Data solutions for Data Center - Part 1
In this note, we will work to provide the information necessary to understand the concepts and terms related to the solutions of data within the data center environment, current solutions and market trends. The document aims to provide the tools necessary to become familiar with the issue and bring the business advisor to the routine of Data Solutions within a Data Center environment.
OUR DEFINITION OF DATA NETWORK.
We speak in this working data centers (or data center) and within this concept, we refer to "Network" or "Network Data" as the set of equipment involved in the process of communicating, connecting and providing access to information.
In 1746, French scientist and religious Jean-Antoine Nollet performed an experiment on the transmission of electricity using iron wire as a medium, which subsequently and with the contribution of other discoveries, gives rise to the first form of electric transmission, telegraph.
We could consider that the history of communication networks using electrical means, began to experiment Nollet, through different stages of development of the telegraph, moving toward the "second" age of communications, with the invention of the telephone by Antonio Meucci (1857-1860) and the first telephone exchange in 1877 (invented by Hungarian Tivadar Puskás, who worked with Thomas Edison). Bell Labs, founded that year, are responsible for the growth, development and improvement of the telephone in the following years.
Moreover, both the computer and the computer system we know today, moving from such ancient roots as the invention of "algorithm" by the Persian mathematician and engineer Musa al-Khwarizmi (780-850) and move up to the 1940 (first electro-mechanical calculator, developed at Bell lab), through the invention of ENIAC (first electronic computer mainframe general purpose built in 1946), minicomputers, microcomputers (PC or Personal computer), mobile and other developments to this day.
Before the year 1969, computers were not just type "mainframe" systems, but they were isolated without communication with other external equipment systems. After several years of development, the ARPA agency within the Department of Defense of the USA takes the interface between different computers, giving birth to the first data network, the ARPANET (four nodes), which used telephone networks as a means communication through telephone modems and allow interconnection of different equipment remotely.
For the moment it is established what we call the first "Data Network" (ARPANET), and had spent more than 90 years of interconnecting telephone exchanges and had a whole development of interconnection of the nodes based on hierarchies (Red hierarchical) subscriber connection, regional, provincial, interconnection with other operators, international, etc.
In fact, the development of data networks has used developments in telephony and we see this, for example, in the work done by Charles Clos in 1952 optimization phone to get a free network blockages networks. His work was taken as basis for the development of some of the topologies used today by manufacturers such as Juniper, CISCO and AVAYA solutions for data networks, especially in DC environments. So-called "Clos Networks" is an approach to a NETWORK FABRIC, networking trend, especially in DC.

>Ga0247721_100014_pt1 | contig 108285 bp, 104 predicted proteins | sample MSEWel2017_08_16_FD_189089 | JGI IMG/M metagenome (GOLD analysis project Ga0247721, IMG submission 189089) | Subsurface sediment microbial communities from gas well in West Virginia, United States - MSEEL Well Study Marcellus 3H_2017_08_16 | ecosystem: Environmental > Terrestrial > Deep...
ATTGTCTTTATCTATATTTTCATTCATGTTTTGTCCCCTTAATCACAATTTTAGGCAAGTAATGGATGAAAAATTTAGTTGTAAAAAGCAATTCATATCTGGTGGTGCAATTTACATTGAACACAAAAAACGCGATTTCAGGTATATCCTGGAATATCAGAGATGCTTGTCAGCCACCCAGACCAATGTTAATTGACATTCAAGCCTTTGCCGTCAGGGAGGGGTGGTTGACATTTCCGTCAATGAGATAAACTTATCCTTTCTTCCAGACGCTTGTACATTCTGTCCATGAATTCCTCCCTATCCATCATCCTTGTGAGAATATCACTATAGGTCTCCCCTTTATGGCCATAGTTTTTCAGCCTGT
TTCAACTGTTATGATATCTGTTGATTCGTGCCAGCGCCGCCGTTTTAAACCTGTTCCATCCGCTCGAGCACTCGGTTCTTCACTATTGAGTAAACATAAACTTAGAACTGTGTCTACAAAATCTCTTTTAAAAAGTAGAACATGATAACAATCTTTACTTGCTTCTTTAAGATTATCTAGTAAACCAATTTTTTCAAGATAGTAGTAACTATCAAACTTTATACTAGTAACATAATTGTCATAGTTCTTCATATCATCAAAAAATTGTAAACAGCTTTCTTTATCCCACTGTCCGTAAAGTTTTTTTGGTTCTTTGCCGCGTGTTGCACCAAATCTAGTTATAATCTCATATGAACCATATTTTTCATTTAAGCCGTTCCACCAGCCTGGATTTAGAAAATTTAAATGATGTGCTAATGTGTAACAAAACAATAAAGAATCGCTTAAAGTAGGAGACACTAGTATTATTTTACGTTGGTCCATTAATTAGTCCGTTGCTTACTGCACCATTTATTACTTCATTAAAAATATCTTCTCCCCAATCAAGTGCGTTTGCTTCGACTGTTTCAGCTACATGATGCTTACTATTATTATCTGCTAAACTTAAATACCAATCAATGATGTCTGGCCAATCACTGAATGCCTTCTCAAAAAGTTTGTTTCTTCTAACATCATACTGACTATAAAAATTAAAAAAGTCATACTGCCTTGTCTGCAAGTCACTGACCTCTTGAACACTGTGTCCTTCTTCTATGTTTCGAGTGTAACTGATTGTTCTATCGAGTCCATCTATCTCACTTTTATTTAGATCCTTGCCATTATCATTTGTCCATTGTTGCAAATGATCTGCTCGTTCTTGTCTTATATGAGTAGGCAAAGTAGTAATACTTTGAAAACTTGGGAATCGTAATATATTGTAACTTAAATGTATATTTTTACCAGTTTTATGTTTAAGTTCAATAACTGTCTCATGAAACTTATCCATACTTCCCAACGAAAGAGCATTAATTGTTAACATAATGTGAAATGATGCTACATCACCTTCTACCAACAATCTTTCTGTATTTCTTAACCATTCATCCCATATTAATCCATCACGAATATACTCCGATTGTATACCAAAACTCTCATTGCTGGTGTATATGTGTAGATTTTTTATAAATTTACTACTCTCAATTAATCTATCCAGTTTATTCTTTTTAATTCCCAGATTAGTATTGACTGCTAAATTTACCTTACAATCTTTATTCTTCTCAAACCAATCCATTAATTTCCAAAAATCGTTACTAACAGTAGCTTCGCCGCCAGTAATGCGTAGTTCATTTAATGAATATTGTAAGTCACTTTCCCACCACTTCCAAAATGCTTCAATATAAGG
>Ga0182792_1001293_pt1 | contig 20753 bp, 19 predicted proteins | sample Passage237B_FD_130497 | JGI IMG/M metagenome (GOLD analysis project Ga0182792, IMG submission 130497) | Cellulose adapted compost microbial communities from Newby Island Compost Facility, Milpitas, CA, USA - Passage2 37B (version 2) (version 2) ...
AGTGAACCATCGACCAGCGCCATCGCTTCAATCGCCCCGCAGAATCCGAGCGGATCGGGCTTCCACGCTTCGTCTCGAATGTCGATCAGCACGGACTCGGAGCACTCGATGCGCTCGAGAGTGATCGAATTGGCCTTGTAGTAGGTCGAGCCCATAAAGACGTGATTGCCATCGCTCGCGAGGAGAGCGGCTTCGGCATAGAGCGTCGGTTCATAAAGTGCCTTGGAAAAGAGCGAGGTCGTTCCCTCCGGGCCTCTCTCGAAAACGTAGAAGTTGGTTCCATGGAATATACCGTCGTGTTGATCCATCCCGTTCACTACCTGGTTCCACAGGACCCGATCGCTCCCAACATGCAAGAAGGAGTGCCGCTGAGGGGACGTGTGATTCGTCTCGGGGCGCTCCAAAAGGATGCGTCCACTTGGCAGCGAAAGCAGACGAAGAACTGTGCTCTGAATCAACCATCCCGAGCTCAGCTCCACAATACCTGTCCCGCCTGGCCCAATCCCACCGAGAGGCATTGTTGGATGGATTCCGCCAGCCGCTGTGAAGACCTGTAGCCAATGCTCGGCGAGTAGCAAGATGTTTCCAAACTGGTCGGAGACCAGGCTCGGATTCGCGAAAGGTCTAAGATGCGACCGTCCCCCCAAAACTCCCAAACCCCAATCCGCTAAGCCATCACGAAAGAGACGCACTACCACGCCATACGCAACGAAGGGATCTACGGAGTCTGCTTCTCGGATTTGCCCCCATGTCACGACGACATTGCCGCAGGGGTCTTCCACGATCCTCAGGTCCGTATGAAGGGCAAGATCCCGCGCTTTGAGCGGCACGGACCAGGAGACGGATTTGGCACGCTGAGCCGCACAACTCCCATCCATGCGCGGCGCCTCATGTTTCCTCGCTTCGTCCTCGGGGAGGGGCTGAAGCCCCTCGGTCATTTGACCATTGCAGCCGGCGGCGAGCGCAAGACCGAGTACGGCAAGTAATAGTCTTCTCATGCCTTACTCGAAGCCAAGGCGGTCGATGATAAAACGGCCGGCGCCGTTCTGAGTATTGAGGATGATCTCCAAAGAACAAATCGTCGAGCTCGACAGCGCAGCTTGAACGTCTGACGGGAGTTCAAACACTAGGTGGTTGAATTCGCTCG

In the era of mainframe isolated, no need to talk about network topologies, but after the appearance of the first minicomputer in 1963 (under the mainframe, but higher than the "personal computers" that first appear in 1971), the need to interconnect these systems 'networked'.
IBM developed for this purpose, a solution called "Token Ring" design is attributed to EE Newhall in 1969. This interconnection architecture is developed by IBM in 1970 and used a device known as MSAU or MAU (Media access unit or Unit Multiple access Station) to join the teams: mainframe and / or mini-computers locally. Although physically linking MAU devices "star" operation at logic level is "ring", since a shift / "token" is assigned to each computer in an orderly manner and in the same direction to complete all devices , after which it starts again with the same sequence.
With the introduction of Computers / Personal Computer in 1971, and its popularity prompted by the huge difference in price with the mainframe and minicomputers, the market began a course of development in terms of interconnection equipment. On the one hand we have developments in the means of connection: coaxial, twisted pair, fiber, wireless, etc., and on the other hand we have the emergence of the Ethernet standard, and the set of TCP / IP protocols (among many) that have been developed and passed down to our times.
During the 60s and 70s a diverse range of equipment associated with the computer systems were available: computers or supercomputers, minicomputers, microcomputers or personal computers, printers, terminals, storage systems, etc. All these terminals should be interconnected for operation and although there ways to do (such as that used IBM MAU), not always the maximum distances, requiring physical modifications were met. From this arises the need to create ways to "expand" those distances on different physical media used for interconnection.
It is these events that give rise to the development of "networks" and that after the passing of the years brought its own language networks. From this point, we can start with the descriptions of the basic logical / physical network level, an issue that we will see in a following note topologies.
Ivan M. Jimenez
Data Solutions for DC
Anixter Inc. - CALA Region